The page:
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Safety concerns arise amid cold weather, holiday

Space heaters, fireplaces, and festive lights are the signals of winter and the holiday season. With the need for warmth and the constant use of power outlets, however, comes the need for raised awareness about the danger of house fires.

According to the U.S. Fire Administration, “one of every four home Christmas tree fires is caused by electrical problems.” Furthermore, another quarter of Christmas tree fires are caused by heat sources, open or otherwise, being too close to the tree. Watering a live tree every day to keep it from drying out can help lower the risk of it becoming dangerously flammable.

Electrical safety is also important, as fires can be caused by issues such as overloaded power outlets. Paying attention to Christmas lights and removing strands with “frayed or pinched wires” can reduce the risk of electrical fire. Captain Les Liller of the Greenville Fire Department says that although reusing items such as Christmas lights is tempting, “they should be thrown out once they are damaged or frayed.”

Checking smoke detectors regularly is crucial for home preparedness in case of a fire. Families should also have a set escape plan for a worst-case scenario, such as waking up to a fire.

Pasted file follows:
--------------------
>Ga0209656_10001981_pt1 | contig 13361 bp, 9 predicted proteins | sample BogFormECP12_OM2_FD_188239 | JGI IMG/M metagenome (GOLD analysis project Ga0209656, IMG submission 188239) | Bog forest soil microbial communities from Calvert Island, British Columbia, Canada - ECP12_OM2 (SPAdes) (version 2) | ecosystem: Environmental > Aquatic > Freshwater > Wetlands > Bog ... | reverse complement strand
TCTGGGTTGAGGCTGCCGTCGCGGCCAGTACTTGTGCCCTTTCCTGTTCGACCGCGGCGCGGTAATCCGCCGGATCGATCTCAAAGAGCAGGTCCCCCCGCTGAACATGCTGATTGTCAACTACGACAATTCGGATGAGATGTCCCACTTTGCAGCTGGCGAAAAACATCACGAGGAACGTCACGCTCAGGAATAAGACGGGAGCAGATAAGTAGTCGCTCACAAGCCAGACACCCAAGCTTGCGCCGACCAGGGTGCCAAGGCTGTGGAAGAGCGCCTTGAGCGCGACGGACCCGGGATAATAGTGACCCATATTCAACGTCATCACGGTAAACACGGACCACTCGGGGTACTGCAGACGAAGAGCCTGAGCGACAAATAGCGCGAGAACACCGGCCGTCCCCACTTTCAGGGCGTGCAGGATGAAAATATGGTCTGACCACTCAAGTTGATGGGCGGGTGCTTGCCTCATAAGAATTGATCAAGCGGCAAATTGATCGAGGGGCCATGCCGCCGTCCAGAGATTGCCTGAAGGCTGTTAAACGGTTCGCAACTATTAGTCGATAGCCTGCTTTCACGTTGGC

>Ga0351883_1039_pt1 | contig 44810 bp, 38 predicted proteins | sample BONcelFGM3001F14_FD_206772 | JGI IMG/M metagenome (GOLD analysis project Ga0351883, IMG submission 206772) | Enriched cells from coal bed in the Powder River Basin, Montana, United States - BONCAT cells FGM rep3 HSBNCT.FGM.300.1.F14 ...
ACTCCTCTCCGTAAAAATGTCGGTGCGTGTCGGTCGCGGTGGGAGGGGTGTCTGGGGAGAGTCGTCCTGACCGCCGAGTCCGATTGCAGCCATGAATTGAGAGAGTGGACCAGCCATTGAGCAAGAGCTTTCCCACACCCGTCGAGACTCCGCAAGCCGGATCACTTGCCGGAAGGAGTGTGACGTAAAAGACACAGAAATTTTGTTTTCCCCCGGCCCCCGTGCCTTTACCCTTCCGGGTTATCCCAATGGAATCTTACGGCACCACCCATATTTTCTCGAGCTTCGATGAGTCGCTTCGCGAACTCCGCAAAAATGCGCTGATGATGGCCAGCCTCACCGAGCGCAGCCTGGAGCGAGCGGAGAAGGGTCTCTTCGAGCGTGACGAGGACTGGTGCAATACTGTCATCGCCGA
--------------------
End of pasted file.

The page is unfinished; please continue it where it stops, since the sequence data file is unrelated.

Liller stresses planning multiple escape routes and, crucially, pre-planning a place for all people in the residence to meet outside the house in case of a fire. “Unfortunately, we see or hear in the fire service of parents who go back into a burning structure to try to retrieve [missing children or family members], when maybe they were on the other side of the house. And typically, when someone has escaped a structure and go back in, the odds of them getting back out are very slim,” said Liller. Families should designate a meeting place such as a neighbor’s house or other landmark to meet and account for one another.

Open fire sources such as candles are especially dangerous, causing “two out of five home decoration structure fires” according to the U.S. Fire Administration. The agency recommends using flameless candles if possible, and stresses putting burning candles in sturdy candleholders “at least 12 inches” from any flammable materials. Space heaters should also be kept away from flammable materials. The GFD recommends not using extension cords at all with space heaters, but if it is necessary then large, durable cords should be used.

According to Liller, the GFD has encountered a downward trend in residence fires this holiday season, and hopes the trend will continue as colder weather encompasses the area. “We have not seen any house fires period, much less related to decorations or Christmas trees, so we are hopeful for a very safe season and that this trend continues… we just want to caution everybody to be very careful with their decorations and not overloading extension cords with decorations,” explained Liller.

With fires currently ravaging Southern California, Liller also made a point to stress the seriousness of safe outdoor fire practice. “The biggest thing is to use common sense when doing outside burning; pick days that are not windy, choose days that are not extremely dry. Also, do not leave a fire unattended.”